How to spend a weekend in Stratford-upon-Avon: Discover the best things to see, do, eat and drink in Stratford in this two-day itinerary for Shakespeare’s hometown, with museums, theatres and boat trips.
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The Warwickshire town of Stratford-upon-Avon is world famous for its links with playwright William Shakespeare, who was born there in 1564. And you can easily fill a weekend visiting the sights where Shakespeare and his family lived, worked and died, as well as seeing his words come to life at the Royal Shakespeare Company theatre.
But there’s lots more to this historic riverside town than just the Bard, with boat trips along the River Avon, historic pubs and churches, and even a tropical butterfly garden. So here’s my two-day Stratford itinerary to help you plan the perfect weekend in Stratford-upon-Avon, with what to see along with some great places to eat, drink and stay.
How to spend a weekend in Stratford-upon-Avon
Check into your accommodation then start your weekend in Stratford-upon-Avon at the Royal Shakespeare Company (RSC). This Art Deco riverside theatre was built in 1932 on the site of an older theatre dating from 1879. It was originally known as the Shakespeare Memorial Theatre before being renamed the Royal Shakespeare Company in 1961.
There are regular performances of classic plays by Shakespeare and other writers from his time, and they also commission works from modern playwrights. Big-name actors from across the world appear on stage here. And although some plays sell out, you can often pick up last-minute tickets – with prices from £10 if you don’t mind standing.
Whether you’re seeing a show or not, the RSC’s rooftop restaurant is a good spot for dinner, with views out across Stratford. On show days they do a pre-theatre menu with two or three courses for £29/£35. Otherwise Loxley’s Restaurant and Wine Bar on Sheep Street is a cosy dinner venue, serving dishes like honey-roast duck and spicy prawn linguine.
After breakfast, head back in time to Shakespeare’s Stratford. Start at Shakespeare’s Birthplace, where you need to pre-book a timed entry slot in advance. It’s one of a group of sites around Stratford linked to Shakepeare and his family which are run by the Shakespeare Birthplace Trust. And you can save money with a combined ticket.
The Shakespeare’s Story Ticket (£25 adults/£20 concessions/£15 children) is valid for 12 months and covers entry to the birthplace plus New Place and Anne Hathaway’s Cottage, so it’s worth buying if you plan to visit at least two of them. (The Trust’s two other properties – Hall’s Croft and Mary Arden’s Farm – aren’t open to the public at present).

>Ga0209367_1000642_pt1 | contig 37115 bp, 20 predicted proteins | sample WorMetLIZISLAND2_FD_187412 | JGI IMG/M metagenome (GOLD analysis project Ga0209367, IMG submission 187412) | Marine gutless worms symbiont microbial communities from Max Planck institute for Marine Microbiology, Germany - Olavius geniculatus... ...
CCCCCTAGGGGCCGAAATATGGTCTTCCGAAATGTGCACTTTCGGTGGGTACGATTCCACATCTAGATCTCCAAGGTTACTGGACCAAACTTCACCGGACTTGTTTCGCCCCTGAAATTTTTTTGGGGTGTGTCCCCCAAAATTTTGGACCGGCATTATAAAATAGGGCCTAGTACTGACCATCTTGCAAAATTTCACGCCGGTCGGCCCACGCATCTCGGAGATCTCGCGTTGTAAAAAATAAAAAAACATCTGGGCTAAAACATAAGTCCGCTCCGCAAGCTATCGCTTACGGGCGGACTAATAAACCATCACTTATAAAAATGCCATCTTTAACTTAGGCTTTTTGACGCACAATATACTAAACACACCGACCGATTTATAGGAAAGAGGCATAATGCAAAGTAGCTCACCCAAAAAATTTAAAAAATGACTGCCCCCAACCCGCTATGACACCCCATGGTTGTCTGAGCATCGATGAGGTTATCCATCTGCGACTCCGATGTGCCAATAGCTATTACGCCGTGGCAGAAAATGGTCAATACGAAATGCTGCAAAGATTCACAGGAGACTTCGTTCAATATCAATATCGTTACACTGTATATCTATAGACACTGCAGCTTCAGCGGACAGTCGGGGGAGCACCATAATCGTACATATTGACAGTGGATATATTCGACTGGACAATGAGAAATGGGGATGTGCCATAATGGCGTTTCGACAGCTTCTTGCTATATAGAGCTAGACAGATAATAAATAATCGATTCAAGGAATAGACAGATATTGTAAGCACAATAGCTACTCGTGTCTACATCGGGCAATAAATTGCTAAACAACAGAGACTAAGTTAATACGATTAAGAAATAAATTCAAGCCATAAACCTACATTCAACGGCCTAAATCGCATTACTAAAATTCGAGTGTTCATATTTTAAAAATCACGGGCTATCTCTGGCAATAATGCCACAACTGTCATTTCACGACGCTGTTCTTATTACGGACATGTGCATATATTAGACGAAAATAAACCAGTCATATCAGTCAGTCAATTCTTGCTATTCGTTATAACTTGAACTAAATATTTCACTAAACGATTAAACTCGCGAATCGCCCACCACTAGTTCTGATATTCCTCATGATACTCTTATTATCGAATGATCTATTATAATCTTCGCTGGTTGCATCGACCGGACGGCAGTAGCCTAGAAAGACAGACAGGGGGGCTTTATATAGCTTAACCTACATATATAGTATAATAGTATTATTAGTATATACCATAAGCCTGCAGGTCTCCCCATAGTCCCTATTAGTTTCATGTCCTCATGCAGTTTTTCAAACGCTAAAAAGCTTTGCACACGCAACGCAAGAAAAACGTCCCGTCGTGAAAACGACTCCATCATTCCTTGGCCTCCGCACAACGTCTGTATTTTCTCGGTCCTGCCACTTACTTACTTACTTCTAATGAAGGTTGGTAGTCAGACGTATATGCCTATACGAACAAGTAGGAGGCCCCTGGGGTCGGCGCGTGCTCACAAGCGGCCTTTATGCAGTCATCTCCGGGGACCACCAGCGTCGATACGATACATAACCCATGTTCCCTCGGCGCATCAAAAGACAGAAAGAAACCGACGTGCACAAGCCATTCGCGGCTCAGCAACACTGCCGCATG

Shakespeare’s Birthplace is the 16th-century half-timbered house where it’s thought Shakespeare was born in 1564, and where he spent his childhood and the first five years of his marriage to Anne Hathaway. Before you get inside there’s a museum which takes you through a timeline of Shakespeare’s life with artefacts and furniture from the era.
Then you can take a look around the house, which is set up as it would’ve been at the time, including a replica of Shakespeare’s father’s glove-making workshop. It’s surrounded by gardens, with actors in period costumes who’ll recite a verse or two for you.
Next walk down Bridge Street towards the River Avon, past the RSC theatre. If you want to find out more about the theatre’s work, there’s a free exhibition called The Play’s the Thing on the first floor of the Swan Wing, with costumes and props from past performances. It’s also free to climb the 32-metre-tall RSC tower to check out the views from the top.
Walk across the Bancroft Gardens, which was originally the site of warehouses and wharves next to the Stratford to Birmingham canal. And if it’s a sunny day, stop for a scoop or two from the Ice Cream Barge. Then cross the Clopton Bridge and walk along the opposite bank of the river for great views back to the theatre, with boats and swans sailing by.
To get back across the river, take the vintage chain ferry, a local institution which has been making the two-minute journey back and forth ever since 1937. It was the last of its kind to be built in Britain and a one-way trip costs a bargain £1 per person.